I consider my sister-in-law, Dana, a real sister to me. She is kind, compassionate, fun, wonderfully opinionated and loves me unconditionally. I always welcome her advice and recommendations and she has never steered me wrongly. Last summer she said I must watch The Avengers movie. What a fun ride! It was cool to see so many of my favorite characters like Thor, Ironman, and the Hulk joining forces to fight evil. The only challenge was that I knew nothing about Captain America. Friday night, I finally watched the first Captain America movie and can’t wait to see the sequel that apparently was a blockbuster at this past weekend’s opener. What caught my attention was the desire this scrawny little guy had to serve his country and sacrifice for the greater good of mankind. Fortunately, you don’t have to look too far to find those willing to raise their shields to protect our country. From our incredible service men and women to every day difference-makers, we all have a little bit of Captain America in us.
Coast Guard divers have been performing hundreds of diving missions each year for decades around the world in support of the multiple maritime missions of the Coast Guard. Now, starting this year (2014), the Coast Guard created the Diver (DV) rating for qualified enlisted members. Until now, divers in the Coast Guard had different rating professions and diving was a collateral duty.
Stew, I recently heard you talk about adding thinking games into your workouts. What do you mean? How is that helpful to me being a better SWAT operator? John
Being able to think while stressed is a trait all tactical operators (military, special ops, police, fire, EMS) all need to be able to do their jobs. I have been experimenting with workouts over the years and realized that by training the brain to think while physically tired / stressed can help you when life or death situations occur. This can be a simple pyramid workout where you have to do math during your workout or more advanced workouts where you have to get creative and think your way through them. Of course, you also need the required tactical training to help perform your job, but when things are not stressful in “real life” you can simulate it in training and even your workouts.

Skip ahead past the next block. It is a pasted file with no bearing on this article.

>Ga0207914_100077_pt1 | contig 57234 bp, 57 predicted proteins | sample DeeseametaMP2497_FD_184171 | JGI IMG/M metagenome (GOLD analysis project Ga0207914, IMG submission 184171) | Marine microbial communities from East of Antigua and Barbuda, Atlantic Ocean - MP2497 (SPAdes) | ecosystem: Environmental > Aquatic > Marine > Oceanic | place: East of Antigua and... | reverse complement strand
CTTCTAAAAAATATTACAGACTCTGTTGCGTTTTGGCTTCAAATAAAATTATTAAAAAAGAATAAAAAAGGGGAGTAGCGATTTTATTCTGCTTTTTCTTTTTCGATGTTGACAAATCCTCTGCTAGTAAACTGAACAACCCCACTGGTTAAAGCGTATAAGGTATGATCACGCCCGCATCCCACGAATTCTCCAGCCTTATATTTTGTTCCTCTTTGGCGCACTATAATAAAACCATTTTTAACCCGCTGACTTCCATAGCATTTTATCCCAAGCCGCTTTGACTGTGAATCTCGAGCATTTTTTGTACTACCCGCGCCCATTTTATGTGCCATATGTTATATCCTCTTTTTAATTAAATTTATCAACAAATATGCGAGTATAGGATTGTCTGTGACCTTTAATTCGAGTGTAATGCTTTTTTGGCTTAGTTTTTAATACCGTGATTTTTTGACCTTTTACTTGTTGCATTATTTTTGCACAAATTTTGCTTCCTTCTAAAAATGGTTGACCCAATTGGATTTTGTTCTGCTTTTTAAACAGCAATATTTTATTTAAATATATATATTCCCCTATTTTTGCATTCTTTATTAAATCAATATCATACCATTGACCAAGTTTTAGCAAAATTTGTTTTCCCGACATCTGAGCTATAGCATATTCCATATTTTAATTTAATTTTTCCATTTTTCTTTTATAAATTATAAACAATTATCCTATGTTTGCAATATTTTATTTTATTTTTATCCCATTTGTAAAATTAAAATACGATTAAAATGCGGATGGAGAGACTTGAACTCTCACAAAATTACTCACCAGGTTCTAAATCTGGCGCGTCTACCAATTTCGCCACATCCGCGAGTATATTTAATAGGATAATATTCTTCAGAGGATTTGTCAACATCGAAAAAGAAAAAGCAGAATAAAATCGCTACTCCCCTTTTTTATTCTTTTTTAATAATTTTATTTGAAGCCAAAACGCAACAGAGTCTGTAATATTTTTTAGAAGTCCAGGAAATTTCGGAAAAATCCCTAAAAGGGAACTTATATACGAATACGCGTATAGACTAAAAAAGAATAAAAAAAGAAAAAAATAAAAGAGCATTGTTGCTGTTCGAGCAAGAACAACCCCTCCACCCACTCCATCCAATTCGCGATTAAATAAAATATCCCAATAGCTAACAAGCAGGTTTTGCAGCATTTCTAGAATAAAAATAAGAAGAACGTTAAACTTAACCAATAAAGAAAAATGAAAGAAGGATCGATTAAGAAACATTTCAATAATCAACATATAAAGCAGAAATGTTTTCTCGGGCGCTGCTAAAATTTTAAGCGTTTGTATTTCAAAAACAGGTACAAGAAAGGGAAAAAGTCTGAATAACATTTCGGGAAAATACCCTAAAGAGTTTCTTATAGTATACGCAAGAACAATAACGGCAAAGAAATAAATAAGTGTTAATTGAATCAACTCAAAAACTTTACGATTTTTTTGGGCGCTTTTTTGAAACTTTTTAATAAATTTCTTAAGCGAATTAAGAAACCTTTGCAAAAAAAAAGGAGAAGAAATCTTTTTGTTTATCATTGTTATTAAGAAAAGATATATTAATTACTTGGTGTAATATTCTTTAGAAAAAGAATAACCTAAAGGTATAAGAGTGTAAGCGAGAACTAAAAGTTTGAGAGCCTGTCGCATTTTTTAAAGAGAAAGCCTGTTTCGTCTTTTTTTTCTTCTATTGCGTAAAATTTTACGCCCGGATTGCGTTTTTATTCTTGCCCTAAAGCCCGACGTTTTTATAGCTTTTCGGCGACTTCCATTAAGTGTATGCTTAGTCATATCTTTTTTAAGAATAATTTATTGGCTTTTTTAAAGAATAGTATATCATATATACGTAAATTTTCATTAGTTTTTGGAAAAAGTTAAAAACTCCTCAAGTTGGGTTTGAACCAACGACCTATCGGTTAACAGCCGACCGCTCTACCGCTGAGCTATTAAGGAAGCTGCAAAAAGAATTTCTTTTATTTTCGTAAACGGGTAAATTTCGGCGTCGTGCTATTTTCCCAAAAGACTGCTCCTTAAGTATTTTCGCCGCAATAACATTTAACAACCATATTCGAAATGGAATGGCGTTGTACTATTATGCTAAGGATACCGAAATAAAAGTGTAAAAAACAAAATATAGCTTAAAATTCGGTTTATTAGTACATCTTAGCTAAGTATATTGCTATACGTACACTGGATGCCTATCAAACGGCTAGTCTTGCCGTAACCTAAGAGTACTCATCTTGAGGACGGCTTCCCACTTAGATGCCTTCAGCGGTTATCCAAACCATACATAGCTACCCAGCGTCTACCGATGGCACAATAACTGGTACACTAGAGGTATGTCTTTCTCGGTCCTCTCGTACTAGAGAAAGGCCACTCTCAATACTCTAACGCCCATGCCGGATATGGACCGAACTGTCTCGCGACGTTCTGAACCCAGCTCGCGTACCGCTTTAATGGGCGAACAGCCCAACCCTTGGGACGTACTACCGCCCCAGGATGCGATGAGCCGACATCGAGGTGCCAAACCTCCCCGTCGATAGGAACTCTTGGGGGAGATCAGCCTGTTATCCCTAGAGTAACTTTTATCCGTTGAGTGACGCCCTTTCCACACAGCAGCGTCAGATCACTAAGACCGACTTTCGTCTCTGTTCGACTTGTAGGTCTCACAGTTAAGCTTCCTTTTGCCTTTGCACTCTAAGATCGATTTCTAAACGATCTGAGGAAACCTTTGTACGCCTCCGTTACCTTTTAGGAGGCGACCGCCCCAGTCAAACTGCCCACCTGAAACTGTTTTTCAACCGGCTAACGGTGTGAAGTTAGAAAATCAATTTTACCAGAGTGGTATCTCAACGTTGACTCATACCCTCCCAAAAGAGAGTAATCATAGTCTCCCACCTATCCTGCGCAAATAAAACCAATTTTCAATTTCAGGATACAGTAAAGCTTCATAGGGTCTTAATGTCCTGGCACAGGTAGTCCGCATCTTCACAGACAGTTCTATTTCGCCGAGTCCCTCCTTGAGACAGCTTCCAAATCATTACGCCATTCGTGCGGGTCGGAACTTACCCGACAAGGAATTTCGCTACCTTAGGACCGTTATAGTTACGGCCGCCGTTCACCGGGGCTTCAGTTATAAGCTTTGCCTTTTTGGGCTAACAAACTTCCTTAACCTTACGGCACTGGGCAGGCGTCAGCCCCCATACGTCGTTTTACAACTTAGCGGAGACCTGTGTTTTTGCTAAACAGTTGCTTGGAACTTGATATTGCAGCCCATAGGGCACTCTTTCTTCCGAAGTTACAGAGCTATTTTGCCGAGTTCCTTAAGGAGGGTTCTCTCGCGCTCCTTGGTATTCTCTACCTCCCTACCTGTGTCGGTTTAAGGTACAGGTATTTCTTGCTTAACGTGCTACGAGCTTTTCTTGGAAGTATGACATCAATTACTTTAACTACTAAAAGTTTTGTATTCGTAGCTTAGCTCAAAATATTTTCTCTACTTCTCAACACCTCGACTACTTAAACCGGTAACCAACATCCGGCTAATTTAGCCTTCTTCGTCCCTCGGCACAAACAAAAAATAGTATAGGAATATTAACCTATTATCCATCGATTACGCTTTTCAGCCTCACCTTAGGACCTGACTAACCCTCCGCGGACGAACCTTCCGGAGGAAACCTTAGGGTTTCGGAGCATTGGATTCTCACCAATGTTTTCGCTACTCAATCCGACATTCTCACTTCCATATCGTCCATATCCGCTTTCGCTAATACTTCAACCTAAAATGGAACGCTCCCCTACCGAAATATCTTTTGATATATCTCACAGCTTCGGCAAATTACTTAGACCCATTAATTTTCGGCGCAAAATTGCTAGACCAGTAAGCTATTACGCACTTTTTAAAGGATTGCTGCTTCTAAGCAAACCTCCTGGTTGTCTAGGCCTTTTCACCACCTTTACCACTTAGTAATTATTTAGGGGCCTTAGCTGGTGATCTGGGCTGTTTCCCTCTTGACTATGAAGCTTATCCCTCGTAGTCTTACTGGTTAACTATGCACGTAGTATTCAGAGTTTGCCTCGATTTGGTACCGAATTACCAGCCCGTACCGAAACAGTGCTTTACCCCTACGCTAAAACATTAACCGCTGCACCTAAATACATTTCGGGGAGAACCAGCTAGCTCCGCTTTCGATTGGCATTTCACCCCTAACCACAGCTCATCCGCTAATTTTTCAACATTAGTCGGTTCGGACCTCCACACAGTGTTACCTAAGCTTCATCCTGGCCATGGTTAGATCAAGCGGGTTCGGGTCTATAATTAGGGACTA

Every now and then, I get motivated by a workout week that I created. This week I created a program that is centered around suspension training, but each day has a combination specialty that challenges you in a variety of ways. You need variety to your workouts, but make sure the workouts you select are still specifically developed so you will still reach your goals. Whether the goals are weight loss, military service, special ops preparation, or law enforcement, adding suspension training can enhance your overall workout experience. Below are some fun and challenging sample workouts recently tested by our group: